Create a clustered and annotated heatmaps using R pheatmap package (detailed guide)

Renesh Bedre    5 minute read

heatmaps with pheatmap R package

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In bioinformatics, heatmaps are commonly used to visualize gene expression changes across multiple genes and conditions. This article describes how to create clustered and annotated heatmaps for visualization of gene expression data obtained from RNA-seq experiments using a pheatmap R package.

Install pheatmap

If you have not installed pheatmap package, you can install it using install.packages() function.

# install pheatmap

Load pheatmap library

You need to load the pheatmap library for creating the heatmaps. I am using the RStudio console with R version 4.2.1

# load pheatmap (v1.0.12)

Load dataset

For this pheatmap tuotrial, I will use the gene expressiion dataset generated from RNA-seq experiment in cotton plant in response to pathogenic infection. For simplicity of understanding, I have put the conditions names as A to F. You can import the CSV dataset using read.csv() base R function. You can read my article on different ways to import CSV datasets in R.

# load dataset
df = read.csv("", row.names="Gene")
# convert to matrix
df_mat = data.matrix(df)
# view first 5 genes of data
head(df, 5)
# output
             A         B         C        D        E         F
B-CHI1 4.505700  3.260360 -1.249400  8.89807  8.05955 -0.842803
CTL2-1 3.508560  1.660790 -1.856680 -2.57336 -1.37370  1.196000
B-CHI2 2.160030  3.146520  0.982809  9.02430  6.05832 -2.967420
CTL2-2 1.884750  2.295690  0.408891 -3.91404 -2.28049  1.628820
CHIV1  0.255193 -0.761204 -1.022350  3.65059  2.46525 -1.188140

Tip: While importing a dataset, you should always make gene names columns as row names. Otherwise, you would encounter an error while creating a heatmap with pheatmap.

Create heatmap

Basic heatmap

You can create a basic clustered heatmap using the pheatmap. You need to pass the data matrix to the pheatmap() function.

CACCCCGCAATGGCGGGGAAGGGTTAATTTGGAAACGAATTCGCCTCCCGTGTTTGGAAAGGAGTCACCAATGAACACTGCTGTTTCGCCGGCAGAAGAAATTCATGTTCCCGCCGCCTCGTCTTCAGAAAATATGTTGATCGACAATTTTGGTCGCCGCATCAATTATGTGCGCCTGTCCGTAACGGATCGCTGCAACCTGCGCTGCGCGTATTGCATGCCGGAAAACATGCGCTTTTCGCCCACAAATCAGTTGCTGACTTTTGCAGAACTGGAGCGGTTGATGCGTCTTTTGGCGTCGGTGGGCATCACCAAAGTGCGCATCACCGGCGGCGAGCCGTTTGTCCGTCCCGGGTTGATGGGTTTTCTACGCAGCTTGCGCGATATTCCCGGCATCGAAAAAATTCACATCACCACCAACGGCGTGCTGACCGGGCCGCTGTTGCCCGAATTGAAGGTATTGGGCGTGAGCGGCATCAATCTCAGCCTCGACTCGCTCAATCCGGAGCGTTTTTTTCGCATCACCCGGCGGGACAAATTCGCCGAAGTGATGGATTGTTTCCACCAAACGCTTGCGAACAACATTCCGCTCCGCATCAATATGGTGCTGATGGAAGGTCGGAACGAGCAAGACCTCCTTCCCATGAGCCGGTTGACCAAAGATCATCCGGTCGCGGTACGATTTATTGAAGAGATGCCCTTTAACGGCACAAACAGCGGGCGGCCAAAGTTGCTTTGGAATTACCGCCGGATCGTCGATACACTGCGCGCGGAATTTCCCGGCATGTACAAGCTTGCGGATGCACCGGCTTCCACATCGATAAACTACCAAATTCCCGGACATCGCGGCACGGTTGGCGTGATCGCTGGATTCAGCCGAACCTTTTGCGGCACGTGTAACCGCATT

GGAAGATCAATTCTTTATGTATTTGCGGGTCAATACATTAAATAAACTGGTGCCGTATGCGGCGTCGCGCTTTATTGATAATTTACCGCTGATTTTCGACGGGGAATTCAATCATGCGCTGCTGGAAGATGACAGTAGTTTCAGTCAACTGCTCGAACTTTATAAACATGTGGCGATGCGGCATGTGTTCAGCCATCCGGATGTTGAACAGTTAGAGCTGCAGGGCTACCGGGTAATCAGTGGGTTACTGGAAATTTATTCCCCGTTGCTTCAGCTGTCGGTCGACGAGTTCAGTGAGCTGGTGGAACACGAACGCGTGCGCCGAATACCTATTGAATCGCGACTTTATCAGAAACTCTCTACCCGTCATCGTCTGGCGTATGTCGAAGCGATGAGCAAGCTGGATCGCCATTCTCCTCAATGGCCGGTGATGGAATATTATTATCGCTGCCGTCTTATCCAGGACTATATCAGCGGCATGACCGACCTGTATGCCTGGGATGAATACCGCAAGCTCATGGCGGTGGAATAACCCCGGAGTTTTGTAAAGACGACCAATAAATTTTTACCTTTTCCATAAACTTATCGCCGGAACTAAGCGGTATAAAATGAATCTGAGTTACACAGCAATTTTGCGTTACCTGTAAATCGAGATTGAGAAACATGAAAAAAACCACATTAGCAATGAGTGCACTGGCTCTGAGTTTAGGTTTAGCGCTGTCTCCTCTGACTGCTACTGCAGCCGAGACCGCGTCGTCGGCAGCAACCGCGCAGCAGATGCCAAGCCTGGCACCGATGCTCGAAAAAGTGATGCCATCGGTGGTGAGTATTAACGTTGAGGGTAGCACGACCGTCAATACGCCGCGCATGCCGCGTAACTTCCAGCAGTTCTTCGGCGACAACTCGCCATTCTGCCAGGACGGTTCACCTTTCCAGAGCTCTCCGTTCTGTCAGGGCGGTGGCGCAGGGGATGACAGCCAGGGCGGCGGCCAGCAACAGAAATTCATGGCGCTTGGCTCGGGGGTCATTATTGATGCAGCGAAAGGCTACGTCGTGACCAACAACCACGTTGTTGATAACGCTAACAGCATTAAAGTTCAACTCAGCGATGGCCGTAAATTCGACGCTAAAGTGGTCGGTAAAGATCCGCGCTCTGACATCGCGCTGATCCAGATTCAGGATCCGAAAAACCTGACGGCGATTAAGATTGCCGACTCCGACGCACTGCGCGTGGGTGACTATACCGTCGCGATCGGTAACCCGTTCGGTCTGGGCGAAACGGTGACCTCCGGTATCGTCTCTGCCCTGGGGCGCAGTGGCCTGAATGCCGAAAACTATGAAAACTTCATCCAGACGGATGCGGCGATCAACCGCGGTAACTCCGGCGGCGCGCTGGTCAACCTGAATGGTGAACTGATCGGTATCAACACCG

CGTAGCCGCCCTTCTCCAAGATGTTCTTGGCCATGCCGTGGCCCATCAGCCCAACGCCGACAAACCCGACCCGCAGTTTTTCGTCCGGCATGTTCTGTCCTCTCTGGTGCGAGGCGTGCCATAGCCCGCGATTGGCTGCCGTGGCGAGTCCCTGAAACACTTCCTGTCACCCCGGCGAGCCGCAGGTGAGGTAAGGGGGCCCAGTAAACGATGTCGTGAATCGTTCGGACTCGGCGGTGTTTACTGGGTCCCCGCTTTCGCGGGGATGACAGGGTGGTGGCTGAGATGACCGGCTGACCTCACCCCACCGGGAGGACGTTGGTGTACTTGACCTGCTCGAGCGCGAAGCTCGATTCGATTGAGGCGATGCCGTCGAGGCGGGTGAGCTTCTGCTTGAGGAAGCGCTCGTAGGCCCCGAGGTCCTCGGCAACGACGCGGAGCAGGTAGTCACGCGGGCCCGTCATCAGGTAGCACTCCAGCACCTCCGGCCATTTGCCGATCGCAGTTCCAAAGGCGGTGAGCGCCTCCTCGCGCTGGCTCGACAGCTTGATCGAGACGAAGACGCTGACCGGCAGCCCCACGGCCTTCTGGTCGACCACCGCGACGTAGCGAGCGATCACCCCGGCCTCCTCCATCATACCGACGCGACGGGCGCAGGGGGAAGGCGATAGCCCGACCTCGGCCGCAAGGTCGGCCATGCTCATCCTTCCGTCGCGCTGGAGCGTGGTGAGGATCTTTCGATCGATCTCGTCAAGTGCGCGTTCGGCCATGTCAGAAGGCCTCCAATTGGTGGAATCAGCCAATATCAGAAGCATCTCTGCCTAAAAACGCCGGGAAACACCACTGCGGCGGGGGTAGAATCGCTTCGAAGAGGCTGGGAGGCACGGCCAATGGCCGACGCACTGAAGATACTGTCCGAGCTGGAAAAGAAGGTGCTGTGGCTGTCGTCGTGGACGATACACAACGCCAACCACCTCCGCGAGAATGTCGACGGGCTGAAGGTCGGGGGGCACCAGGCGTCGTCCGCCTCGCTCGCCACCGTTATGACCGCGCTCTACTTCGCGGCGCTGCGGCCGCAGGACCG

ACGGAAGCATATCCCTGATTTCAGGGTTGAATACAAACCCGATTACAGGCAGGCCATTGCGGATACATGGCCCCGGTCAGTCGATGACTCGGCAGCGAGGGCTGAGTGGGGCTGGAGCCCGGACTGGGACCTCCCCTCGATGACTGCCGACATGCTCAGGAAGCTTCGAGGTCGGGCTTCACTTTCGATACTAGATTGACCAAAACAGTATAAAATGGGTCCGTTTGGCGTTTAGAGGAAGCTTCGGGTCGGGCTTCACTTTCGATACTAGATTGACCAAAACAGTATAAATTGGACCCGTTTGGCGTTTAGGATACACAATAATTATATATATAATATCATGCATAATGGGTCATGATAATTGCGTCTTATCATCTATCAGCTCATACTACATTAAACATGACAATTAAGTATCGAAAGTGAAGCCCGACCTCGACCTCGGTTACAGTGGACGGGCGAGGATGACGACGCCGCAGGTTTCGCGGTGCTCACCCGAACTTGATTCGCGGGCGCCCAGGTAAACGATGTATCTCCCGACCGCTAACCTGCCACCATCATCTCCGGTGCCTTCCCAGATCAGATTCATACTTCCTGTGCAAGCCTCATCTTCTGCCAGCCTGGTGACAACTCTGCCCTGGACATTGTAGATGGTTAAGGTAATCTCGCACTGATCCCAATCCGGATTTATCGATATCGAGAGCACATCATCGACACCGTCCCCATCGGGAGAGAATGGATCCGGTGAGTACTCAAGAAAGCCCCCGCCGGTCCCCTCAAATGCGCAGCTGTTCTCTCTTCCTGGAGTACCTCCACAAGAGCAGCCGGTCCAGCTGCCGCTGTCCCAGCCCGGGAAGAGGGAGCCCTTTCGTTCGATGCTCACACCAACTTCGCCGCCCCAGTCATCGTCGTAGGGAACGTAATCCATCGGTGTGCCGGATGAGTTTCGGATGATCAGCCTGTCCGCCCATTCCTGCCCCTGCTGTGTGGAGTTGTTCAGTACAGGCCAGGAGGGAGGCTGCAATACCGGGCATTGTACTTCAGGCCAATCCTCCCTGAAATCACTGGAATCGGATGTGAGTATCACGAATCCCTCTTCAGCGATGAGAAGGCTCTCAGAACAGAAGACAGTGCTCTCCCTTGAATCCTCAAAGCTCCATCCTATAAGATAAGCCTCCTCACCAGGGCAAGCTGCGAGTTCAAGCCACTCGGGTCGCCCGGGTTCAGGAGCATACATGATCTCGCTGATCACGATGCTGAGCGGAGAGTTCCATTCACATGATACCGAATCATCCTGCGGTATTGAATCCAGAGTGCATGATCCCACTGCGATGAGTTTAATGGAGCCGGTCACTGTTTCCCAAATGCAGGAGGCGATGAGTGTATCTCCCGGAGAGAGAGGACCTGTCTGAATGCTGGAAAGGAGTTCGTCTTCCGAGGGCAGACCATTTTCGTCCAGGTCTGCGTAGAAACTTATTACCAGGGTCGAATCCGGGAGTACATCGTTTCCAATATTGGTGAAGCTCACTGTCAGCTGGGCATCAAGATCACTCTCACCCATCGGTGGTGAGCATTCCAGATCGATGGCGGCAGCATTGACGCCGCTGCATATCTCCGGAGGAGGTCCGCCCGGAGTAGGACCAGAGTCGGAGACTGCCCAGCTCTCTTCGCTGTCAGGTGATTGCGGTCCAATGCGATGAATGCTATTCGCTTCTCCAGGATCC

pheatmap(df_mat, main = "basic heatmap")

heatmpap with pheatmap

Scale heatmap

pheatmap provides a parameter scale to rescale the default values in column or row direction. The rescaling is useful when the values in the dataset are very different from each other. For example, some gene expression values are very high and some are very low.

# row scaling
pheatmap(df_mat, scale = "row", main = "row scaling")

# column scaling
pheatmap(df_mat, scale = "column", main = "column scaling")

pheatmap scaling
with row pheatmap scaling
with column

Row and column clustering

By default, pheatmap applies hierarchical clustering to both rows and columns. You can choose if you want to display row/columns clustering or not by using cluster_rows and cluster_cols options.

# No row clustering
pheatmap(df_mat, cluster_rows = FALSE, main = "no row clustering")

# No column clustering
pheatmap(df_mat, cluster_cols = FALSE, main = "no column clustering")

pheatmap row
clustering pheatmap column

Color palette

You can change the color palette of the heatmap using the colorRampPalette() function, which returns a fixed number of colors.

# green and red color palette
color <- colorRampPalette((c("red", "black", "green")))(50)
pheatmap(df_mat, color = color, main = "red-green color palette")

# blue and green color palette
color <- colorRampPalette((c("blue", "black", "red")))(50)
pheatmap(df_mat, color = color, main = "blue-red color palette")

with red green color pheatmap 
with blue red color